The relationship I am in is wonderfully positive, and I feel very blessed that I have him in my life. He makes me laugh, he hugs me when I am having a bad day, he loves me and not just in words. He tells me I'm special (and not short bus special) and he tells me I am smart. And that's just a start!

For pretty much the first time on a personal and professional level, I have been told "You're smart, You're intelligent. And I don't know who told you you weren't, but you need to not believe that. You need to have confidence in what you are doing because you DO know what you're doing and you're a valued member of this team!"

After almost thirty years of conflicting reports, the messages of inadequacy causing self-doubt that have been hammered home for so long, are starting to shift. The paradigm that "I am smart, I am worthy, I am capable" is starting to take hold.

And I kinda like it!

Saturday, June 12, 2010

A shift in paradigm. An enlightenment of sorts Part 1

All of my life I have received conflicting reports from my parents. "You're smart, you just WANT to fail." If you're smart, how can you want to fail? I suppose they were trying to use some weird, fucked up, twisted psychology on me, though I am not sure, because when I went to apply for colleges, the same parents that told me I was smart told me "You'll never succeed in nursing school. You don't have the math and science skills". So nursing school was fairly out of the question.

When I applied and got accepted to my alma mater, I was a "Liberal arts Undecided" candidate. Basically, the major meant I didn't know what I wanted to be when I grew up, but I knew I had to go to college.

The weekend I started freshman orientation, my mother had a tragic accident involving a 40' extension ladder crushing her dominant hand, requiring multiple surgeries, years of rehab, and never regaining full use of the hand again. My parents were not by any means wealthy, and with my sister and I in college, I knew I had to get some sort of a job to pay for my gas to get back and forth to school, (I commuted from "home"), and I knew I had to pay my own way.

I applied for work and got hired, making a nickel over minimum wage, at the Evil Empire, the one that sells cheap plastic crap, and has invaded America as a "Way of Life". But, hey, it was a job. And it wasn't a whole lot less than what my mother had been making at her job. They were flexible with working hours, and routinely enlisted college students into their ranks so they knew that with each semester, a schedule change would be almost required.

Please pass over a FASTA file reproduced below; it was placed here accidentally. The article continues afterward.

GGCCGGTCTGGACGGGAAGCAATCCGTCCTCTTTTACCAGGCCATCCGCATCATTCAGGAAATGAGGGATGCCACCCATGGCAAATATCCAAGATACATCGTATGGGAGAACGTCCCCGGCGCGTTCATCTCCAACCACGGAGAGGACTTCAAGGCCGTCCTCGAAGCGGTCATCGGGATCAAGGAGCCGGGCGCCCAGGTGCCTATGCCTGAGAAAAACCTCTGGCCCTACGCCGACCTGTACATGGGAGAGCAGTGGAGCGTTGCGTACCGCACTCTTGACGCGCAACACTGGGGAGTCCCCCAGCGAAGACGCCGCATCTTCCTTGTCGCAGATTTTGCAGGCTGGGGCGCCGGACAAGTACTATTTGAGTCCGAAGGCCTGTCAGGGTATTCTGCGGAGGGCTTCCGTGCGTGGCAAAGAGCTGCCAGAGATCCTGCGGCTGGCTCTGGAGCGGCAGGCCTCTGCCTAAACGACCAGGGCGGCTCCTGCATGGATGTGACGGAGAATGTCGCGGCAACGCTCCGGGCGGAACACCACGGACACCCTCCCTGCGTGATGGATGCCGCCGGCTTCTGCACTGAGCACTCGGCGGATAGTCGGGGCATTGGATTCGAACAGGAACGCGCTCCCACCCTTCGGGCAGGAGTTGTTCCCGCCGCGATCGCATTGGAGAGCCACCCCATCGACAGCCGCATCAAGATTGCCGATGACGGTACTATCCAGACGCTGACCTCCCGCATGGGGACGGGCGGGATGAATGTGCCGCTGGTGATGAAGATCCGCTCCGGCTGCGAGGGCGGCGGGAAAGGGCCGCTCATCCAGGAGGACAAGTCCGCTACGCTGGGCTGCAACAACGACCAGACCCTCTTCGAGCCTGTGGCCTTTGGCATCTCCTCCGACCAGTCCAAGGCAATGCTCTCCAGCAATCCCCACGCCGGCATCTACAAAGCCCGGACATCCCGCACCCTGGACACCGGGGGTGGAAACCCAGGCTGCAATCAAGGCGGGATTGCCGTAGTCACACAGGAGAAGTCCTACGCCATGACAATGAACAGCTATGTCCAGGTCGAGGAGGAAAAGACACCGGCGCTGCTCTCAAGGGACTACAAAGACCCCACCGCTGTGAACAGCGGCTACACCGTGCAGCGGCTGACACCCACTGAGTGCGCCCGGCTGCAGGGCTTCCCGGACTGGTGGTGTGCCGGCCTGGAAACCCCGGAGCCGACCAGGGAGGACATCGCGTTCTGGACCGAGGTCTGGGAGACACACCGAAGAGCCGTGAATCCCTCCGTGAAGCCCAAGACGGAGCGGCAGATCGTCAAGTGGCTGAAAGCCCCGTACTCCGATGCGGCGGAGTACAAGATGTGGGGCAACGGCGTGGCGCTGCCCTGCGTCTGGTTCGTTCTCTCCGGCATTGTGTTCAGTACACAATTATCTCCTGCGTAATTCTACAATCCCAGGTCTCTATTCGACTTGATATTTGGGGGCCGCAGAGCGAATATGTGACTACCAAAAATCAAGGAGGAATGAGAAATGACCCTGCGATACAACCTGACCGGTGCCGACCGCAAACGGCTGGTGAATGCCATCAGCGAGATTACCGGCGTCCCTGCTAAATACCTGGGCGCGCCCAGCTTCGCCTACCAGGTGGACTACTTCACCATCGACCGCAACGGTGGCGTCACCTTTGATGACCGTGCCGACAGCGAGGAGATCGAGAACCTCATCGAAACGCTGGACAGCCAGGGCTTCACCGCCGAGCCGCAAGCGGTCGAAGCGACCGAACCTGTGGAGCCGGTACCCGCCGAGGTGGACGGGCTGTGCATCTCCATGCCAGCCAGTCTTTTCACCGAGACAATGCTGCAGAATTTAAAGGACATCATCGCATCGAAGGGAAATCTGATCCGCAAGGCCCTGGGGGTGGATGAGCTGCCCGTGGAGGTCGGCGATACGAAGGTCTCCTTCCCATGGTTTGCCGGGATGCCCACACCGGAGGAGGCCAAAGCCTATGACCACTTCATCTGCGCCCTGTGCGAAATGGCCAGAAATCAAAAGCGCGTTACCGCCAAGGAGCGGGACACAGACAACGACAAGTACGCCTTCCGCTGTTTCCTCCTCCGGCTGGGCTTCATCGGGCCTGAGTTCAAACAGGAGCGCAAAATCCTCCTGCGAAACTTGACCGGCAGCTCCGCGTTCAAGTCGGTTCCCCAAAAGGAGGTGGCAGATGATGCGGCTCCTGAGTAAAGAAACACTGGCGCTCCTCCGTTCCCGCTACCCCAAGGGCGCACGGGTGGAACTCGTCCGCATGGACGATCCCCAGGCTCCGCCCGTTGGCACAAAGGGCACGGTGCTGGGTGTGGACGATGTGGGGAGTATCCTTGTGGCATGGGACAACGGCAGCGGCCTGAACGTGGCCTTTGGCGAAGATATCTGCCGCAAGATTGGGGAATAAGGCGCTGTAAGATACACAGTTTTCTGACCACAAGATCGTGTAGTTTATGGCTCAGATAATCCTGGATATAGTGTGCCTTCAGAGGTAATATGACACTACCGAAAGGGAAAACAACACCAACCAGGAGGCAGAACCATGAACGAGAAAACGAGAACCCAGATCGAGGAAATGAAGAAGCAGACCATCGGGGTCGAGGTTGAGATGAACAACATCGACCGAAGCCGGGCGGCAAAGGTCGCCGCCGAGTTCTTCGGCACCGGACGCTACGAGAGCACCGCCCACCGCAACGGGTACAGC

Being talkative, intelligent, and an easy learner, over the years I have discovered it best to mind your own p's and q's, don't let on to people that you're smart, as you will be viewed as a threat, and thus be laughed at, made fun of, and constantly viewed as "different". Being smart has never been a good thing. Therefore, in school, I did what I had to do to get by. I didn't put a whole lot of effort in because if I did, I would be put into a 'different' group. My parents always said 'Your sister can do it, why can't you?' I hated my sister for that. And because of that, I tried even less. I purposely did not do my homework. I would intentionally fail tests. I just didn't care. To the point that I was put in Title 1 (which,'round here, is for the kids that ain't the shaahpest tools in the shed) for math, and English. Good grades were expected in our house, and I quite frankly, didn't give a shit about it, and one year, I walked into my math class, and the teacher looked at me and called me my sister's name. I stood straight up and said "I am NOT my sister, and DON'T EVER call me that again". I proceeded to fail math that quarter. I did what I had to so I wouldn't get into trouble. I paid attention in class, but I never read my books. I would do my homework on the bus the day it was due. If it wasn't perfect, oh well. Therefore, they couldn't be mad at me for failing, but I didn't get the glowing praise that the persistent straight A student got. Sure, I could have done better, but why bother, if you're in the middle, not getting in trouble for failing, but not getting the super-duper grades.

Moving on from the Evil Empire that sells cheap, plastic crap, I had a college sheepskin saying I was all graduated and all. While working full/part time, taking a full college load, working at a work study, living at home (and working on the farm), I managed to squeeze in an EMT class 40 miles away. So I decided to get a job working in EMS in the southern end of the state, where, I had secured a spot at another university taking classes to work towards my elusive second bachelors...a Bachelor's of Science in Nursing. What I really wanted.
I discovered rapidly that working 60 hours a week and trying to take a 13 credit hour course load was a lot different than working 30 hours a week and taking a 15 credit hour course load. Needless to say, I had "proven" my parents right. My performance was HORRIBLE in school. be continued